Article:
Theories of logical uncertainty are theories which can assign probability to logical statements. Reflective theories are theories which know something about themselves within themselves. In Paul's theory, there is an external P, in the meta language, which assigns probabilities to statements, an internal P, inside the theory, that computes probabilities of coded versions of the statements inside the language, and a reflection principle that relates these two P's to each other.
And Löb's theorem is the result that if a (sufficiently complex, classical) system can prove that "a proof of Q implies Q" (often abbreviated as □Q → Q), then it can prove Q. What would be the probabilistic analogue? Let's use □aQ to mean P('Q')≥1-a (so that □0Q is the same as the old □Q; see this post on why we can interchange probabilistic and provability notions). Then Löb's theorem in a probabilistic setting could:
Probabilistic Löb's theorem: for all a<1, if the system can prove □aQ → Q, then the system can prove Q.
To understand this condition, we'll go through the proof of Löb's theorem in a probabilistic setting, and see if and when it breaks down. We'll conclude with an example to show that any decent reflective probability theory has to violate this theorem.
Löb's proof fails
First, the derivation conditions. Using ⊢ to designate the system can prove/the system can show with probability 1 (note that ⊢ is the meta-language equivalent of □), then the classical derivation conditions are:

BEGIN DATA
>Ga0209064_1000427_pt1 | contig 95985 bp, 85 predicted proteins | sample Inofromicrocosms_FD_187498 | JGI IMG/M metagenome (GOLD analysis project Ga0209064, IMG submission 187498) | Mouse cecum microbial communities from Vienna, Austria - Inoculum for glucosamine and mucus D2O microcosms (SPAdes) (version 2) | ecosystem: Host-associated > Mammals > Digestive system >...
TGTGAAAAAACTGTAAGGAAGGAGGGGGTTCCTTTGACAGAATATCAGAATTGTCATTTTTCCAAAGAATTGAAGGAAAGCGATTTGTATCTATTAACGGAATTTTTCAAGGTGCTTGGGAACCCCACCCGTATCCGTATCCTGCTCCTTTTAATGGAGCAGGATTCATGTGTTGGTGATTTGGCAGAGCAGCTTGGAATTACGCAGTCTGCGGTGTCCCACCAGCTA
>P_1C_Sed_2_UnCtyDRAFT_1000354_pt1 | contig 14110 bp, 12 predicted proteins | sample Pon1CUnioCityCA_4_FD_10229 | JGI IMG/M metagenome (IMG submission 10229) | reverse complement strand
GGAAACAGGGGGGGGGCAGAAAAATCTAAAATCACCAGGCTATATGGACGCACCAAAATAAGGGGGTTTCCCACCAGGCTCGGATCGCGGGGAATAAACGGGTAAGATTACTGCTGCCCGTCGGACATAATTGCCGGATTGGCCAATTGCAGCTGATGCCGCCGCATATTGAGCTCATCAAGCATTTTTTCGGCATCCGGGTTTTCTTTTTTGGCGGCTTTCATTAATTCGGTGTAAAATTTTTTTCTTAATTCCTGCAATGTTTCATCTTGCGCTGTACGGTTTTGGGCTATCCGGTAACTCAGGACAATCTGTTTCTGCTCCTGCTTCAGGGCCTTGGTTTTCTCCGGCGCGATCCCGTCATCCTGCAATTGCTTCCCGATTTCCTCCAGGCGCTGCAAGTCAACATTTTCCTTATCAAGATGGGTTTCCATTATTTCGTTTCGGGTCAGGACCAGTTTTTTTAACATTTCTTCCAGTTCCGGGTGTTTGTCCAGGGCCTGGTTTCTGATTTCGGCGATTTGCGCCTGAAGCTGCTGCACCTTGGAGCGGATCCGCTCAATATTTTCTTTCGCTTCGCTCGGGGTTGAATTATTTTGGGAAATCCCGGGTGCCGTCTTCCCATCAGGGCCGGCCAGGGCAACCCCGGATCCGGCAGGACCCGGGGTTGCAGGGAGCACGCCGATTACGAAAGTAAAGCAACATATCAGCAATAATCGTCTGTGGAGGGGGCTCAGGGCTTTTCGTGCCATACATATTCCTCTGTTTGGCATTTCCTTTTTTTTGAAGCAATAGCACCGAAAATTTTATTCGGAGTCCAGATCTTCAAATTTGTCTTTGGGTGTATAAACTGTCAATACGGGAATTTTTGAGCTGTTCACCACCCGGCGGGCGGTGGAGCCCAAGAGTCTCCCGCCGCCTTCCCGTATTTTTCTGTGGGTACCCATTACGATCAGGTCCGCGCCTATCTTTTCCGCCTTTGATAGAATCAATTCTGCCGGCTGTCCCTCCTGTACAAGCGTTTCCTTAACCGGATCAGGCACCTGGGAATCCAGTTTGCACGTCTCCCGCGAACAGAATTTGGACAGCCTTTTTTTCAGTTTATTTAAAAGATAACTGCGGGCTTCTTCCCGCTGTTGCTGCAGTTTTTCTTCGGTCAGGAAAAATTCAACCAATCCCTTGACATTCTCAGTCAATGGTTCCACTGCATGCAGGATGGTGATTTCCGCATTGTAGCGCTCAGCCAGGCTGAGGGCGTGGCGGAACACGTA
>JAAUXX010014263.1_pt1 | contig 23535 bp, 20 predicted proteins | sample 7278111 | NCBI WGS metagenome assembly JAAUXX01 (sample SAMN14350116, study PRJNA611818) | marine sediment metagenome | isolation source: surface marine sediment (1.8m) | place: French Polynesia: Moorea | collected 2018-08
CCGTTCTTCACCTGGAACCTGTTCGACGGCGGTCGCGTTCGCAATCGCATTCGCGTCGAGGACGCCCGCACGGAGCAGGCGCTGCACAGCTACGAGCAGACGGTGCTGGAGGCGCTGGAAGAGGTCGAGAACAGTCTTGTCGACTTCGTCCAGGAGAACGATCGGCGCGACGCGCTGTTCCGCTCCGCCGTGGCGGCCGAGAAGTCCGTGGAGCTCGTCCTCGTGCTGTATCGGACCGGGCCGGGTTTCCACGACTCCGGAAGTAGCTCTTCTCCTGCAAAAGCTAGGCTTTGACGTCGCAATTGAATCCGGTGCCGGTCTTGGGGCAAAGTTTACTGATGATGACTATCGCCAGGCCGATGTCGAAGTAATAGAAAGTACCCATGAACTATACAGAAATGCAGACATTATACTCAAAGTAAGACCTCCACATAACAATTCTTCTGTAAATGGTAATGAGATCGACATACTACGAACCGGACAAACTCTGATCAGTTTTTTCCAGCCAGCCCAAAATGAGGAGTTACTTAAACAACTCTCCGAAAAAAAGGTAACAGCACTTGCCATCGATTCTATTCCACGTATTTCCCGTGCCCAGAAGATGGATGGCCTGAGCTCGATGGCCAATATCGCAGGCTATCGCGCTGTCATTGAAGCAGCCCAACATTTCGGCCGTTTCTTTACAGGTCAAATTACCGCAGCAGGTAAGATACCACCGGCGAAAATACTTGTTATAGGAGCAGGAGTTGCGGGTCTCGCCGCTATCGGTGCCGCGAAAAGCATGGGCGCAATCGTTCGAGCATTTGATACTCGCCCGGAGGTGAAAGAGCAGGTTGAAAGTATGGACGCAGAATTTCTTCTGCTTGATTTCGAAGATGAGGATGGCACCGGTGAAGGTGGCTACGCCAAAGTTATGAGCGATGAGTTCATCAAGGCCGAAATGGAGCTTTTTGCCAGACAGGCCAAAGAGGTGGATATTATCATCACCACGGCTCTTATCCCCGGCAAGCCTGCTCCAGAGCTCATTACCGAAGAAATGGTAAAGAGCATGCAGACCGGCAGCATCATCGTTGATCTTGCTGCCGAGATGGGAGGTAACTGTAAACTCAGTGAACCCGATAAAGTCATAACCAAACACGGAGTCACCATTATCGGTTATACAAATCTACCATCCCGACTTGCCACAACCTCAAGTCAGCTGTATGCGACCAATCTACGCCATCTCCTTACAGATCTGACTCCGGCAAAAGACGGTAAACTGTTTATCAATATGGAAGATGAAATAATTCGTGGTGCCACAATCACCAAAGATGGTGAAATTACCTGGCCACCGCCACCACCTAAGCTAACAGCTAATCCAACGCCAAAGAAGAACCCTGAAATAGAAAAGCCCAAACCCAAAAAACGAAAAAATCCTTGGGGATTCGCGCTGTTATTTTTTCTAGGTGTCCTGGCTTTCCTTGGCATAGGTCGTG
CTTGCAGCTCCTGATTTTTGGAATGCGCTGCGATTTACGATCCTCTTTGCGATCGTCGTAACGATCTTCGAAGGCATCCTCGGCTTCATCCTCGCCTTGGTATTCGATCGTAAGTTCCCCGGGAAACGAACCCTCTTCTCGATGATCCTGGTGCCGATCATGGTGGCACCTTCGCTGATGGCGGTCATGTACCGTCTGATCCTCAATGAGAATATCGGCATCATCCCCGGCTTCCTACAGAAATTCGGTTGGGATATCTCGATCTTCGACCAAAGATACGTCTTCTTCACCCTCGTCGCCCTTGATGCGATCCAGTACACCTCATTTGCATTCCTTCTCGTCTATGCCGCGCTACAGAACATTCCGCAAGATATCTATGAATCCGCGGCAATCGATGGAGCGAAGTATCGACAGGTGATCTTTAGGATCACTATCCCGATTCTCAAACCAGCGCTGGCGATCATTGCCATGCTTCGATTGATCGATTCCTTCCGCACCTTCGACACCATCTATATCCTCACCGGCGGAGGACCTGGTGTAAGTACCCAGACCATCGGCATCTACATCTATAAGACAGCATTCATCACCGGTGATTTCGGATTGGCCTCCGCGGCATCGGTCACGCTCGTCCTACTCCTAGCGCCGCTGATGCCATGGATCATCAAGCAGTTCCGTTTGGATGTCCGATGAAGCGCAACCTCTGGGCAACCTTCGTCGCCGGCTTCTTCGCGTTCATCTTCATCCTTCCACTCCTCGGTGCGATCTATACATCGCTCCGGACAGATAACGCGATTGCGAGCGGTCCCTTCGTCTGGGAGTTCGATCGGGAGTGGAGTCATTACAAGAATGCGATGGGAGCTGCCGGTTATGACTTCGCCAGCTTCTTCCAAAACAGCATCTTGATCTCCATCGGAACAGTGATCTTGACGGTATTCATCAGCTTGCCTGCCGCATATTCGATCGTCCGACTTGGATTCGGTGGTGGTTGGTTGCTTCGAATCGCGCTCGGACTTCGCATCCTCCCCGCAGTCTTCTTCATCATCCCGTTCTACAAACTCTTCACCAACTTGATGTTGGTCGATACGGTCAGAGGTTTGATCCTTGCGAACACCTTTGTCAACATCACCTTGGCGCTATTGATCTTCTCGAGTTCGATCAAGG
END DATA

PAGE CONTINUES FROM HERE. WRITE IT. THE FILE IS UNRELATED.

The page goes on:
- If ⊢ A, then ⊢ □A.
- ⊢ □A → □□A.
- ⊢ □(A → B) → (□A → □B).
Informally, these state that "if the system can prove something, it can prove it can prove it", "the system can prove that a proof of something implies a proof of a proof of something" and "the system can prove that proofs obey modus ponens".
What are the equivalent statements for probabilistic theories? According to Paul's approach, one must always add small epsilons when talking about probabilities. So the following derivation principles seem reasonable, where the latin indexes (a,b,c...) are meant to represent numbers that can be arbitrarily close to zero:
- If ⊢ A, then ⊢ □a A.
- ⊢ □aA → □c□a+b A.
- ⊢ □a(A → B) → (□bA → □a+bB).
The first principle is quite clear - if the system can prove A, it can prove that A's probability is arbitrarily close to 1. The second one is a bit more complex - the system can prove that if the probability of A is more than 1-a, then for any b>0, the system can prove that the probability of "the probability of A being greater than 1-a-b" is arbitrarily close to 1. Read that sentence again once or twice. The "b" in that derivation principle will be crucial - if b can be set to zero, Löb's theorem is true, if not, it can't be proved in the usual way. And the third derivation principle is simply stating that "if P(B|A)≥1-a", then "P(A)≥1-b" implies that "P(B)≥1-a-b" - and that the system itself can prove this. Unlike the second derivation principle, there is no need to add another layer of uncertainty here.